A few days later, West made what would be a fateful decision: She sent an e-mail chronicling the incident to the Claremont Insider, a popular blog in town known for gossipy items and sharp jabs at local politicians.
It was an anonymous editor of the Claremont Insider who named Taylor the "Claremont Cookie Monster" in a series of biting posts.
Readers responded with their own comments, the vast majority siding with the Girl Scouts.
On the blog, the mayor became known as "Queen Ellen," "Wrong-Way Ellen," "Tough Cookie Taylor" and "Her Honorable Majesty."
It wasn't long before the Claremont Courier picked up on the story, publishing readers' letters ridiculing Taylor for taking on the Girl Scouts.
"I actually felt sorry for her after a while," West said.
Then came the issue of the ordinance.
The Claremont City Council proposed rules that would force solicitors to obtain a permit and undergo a background check before hitting the streets.
The ordinance specifically cited Girl Scouts, among others, as nonprofit organizations that would need to apply for a permit if they go door-to-door.
West learned about the ordinance from her cousin. "She said, 'You really did it now,' " West said.
In fact, the city had been talking about the solicitation rules for months. The ordinance updated a 1982 city law left inactive after the U.S. Supreme Court struck down similar laws in 2002.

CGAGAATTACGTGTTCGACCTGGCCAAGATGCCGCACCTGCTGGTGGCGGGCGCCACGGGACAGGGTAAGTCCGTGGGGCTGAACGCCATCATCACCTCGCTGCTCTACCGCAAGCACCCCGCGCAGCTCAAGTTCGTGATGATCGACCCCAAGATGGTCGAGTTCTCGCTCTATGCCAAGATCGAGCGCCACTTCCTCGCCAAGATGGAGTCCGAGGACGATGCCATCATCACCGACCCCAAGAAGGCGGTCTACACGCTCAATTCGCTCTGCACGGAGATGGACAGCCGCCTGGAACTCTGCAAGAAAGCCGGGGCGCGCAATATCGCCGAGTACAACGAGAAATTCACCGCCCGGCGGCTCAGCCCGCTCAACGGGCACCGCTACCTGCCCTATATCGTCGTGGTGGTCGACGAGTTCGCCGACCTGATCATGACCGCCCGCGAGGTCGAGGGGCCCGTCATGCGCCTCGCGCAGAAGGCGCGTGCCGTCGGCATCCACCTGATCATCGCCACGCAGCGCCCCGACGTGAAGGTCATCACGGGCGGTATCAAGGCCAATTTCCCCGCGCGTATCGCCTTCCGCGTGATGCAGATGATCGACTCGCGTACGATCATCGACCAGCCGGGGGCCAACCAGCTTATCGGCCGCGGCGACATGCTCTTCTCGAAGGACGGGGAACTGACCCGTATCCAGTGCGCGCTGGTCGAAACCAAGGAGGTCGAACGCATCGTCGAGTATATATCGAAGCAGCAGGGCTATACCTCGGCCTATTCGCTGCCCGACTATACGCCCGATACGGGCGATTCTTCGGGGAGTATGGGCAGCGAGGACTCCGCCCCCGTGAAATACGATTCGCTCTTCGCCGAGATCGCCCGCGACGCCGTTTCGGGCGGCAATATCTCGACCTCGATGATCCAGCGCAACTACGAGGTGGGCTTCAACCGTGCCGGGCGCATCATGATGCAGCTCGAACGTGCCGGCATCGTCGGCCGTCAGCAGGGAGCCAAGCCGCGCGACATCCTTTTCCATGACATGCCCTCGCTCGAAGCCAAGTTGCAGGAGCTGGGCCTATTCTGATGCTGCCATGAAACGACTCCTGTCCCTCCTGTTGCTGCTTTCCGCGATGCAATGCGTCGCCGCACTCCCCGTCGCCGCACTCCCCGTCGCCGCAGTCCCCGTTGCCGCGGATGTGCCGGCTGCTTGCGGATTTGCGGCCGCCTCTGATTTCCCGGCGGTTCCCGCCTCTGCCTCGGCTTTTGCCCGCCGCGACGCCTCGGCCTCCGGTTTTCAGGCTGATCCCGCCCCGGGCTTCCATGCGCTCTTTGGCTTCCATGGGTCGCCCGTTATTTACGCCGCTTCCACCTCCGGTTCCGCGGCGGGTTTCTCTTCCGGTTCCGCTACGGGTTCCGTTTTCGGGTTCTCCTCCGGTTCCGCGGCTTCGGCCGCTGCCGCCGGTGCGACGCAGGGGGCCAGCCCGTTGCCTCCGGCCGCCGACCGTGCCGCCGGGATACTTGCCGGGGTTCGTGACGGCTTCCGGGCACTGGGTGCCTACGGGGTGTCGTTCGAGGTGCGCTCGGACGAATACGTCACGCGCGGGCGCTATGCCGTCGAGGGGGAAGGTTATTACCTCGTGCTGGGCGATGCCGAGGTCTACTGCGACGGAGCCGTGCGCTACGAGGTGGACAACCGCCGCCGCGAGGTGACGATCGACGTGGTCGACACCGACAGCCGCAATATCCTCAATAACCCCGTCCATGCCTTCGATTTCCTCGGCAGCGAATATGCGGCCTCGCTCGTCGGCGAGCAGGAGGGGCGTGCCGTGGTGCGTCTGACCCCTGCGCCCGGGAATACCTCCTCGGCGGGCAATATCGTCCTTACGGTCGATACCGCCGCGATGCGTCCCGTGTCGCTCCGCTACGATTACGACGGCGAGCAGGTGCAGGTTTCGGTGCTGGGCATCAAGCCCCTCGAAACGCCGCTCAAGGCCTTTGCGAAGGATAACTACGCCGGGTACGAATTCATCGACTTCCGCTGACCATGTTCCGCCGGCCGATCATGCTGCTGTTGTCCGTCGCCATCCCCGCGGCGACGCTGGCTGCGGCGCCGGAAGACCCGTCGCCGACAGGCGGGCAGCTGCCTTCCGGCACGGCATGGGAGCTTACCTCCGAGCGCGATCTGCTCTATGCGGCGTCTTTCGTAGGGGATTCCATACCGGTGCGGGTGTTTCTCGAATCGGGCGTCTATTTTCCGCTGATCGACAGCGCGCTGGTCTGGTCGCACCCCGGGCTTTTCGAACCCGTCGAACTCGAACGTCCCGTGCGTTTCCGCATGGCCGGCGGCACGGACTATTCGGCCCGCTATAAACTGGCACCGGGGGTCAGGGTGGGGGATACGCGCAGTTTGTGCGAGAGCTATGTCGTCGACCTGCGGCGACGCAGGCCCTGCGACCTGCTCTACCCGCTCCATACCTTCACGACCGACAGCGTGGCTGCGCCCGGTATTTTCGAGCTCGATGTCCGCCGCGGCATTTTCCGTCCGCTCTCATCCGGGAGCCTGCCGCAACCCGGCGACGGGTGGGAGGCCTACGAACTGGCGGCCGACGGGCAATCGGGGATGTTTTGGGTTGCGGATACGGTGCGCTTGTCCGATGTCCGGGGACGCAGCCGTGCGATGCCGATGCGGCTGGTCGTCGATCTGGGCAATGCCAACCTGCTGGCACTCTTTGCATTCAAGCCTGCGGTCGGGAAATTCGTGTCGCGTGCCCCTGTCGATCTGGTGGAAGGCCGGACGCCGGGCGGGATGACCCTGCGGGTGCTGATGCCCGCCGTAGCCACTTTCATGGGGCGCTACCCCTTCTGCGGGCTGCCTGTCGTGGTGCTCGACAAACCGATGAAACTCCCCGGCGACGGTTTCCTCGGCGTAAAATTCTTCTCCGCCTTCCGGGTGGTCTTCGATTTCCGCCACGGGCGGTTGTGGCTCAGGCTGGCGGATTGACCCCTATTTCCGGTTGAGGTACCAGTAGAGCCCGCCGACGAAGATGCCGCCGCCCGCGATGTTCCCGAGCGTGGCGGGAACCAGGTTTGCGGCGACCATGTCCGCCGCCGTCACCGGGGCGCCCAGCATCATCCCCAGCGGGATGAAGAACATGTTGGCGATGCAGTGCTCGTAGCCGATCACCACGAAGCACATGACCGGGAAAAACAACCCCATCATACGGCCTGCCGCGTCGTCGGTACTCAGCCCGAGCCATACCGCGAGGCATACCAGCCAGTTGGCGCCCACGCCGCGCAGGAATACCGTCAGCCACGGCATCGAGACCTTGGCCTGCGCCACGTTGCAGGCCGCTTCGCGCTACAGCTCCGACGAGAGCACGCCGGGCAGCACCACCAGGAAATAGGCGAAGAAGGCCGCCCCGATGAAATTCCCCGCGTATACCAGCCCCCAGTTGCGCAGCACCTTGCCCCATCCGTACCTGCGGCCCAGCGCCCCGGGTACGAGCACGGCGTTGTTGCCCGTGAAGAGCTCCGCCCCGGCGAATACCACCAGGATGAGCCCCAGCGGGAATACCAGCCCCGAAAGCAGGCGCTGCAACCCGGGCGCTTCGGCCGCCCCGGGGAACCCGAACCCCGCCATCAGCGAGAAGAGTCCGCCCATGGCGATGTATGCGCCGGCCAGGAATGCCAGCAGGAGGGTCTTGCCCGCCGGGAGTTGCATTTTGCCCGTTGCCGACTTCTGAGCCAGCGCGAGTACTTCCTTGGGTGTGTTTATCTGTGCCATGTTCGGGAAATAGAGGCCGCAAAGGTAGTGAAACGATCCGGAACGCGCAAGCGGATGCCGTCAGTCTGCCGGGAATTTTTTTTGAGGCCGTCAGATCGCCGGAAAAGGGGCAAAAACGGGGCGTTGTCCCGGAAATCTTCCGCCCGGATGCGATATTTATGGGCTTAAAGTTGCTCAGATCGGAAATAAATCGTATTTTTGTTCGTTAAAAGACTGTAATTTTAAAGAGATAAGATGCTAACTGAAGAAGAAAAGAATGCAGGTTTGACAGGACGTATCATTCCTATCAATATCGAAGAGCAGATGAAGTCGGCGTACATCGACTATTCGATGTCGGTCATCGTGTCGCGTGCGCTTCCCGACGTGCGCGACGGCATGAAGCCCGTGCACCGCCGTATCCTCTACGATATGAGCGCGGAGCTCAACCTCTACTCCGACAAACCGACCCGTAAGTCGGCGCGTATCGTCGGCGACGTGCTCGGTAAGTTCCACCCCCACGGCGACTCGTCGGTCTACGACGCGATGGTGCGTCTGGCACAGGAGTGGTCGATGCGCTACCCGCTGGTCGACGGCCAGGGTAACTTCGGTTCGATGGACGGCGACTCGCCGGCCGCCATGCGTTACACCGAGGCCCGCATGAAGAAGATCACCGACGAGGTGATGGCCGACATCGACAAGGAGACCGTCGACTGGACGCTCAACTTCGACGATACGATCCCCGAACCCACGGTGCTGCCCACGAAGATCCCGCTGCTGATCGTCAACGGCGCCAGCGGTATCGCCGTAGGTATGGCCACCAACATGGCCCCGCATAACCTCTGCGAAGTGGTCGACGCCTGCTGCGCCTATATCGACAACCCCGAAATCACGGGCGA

Under the new law, Girl Scouts would need a permit to go door-to-door but would be exempt from fingerprinting and criminal background checks. That scrutiny is reserved for commercial solicitors, not charities.
The ordinance added fuel to the Girl Scout debate -- with some questioning whether the incident played a role. Taylor again took a drubbing.
"I'm not of the opinion the ordinance has anything to do with the incident with the Girl Scouts," added Sandra E. Silva, chief executive officer of the Girl Scout Spanish Trails Council, which serves Claremont.
"Of course it appears to the community, and I'm sure to many Girl Scout volunteers in Claremont," that it did, she said.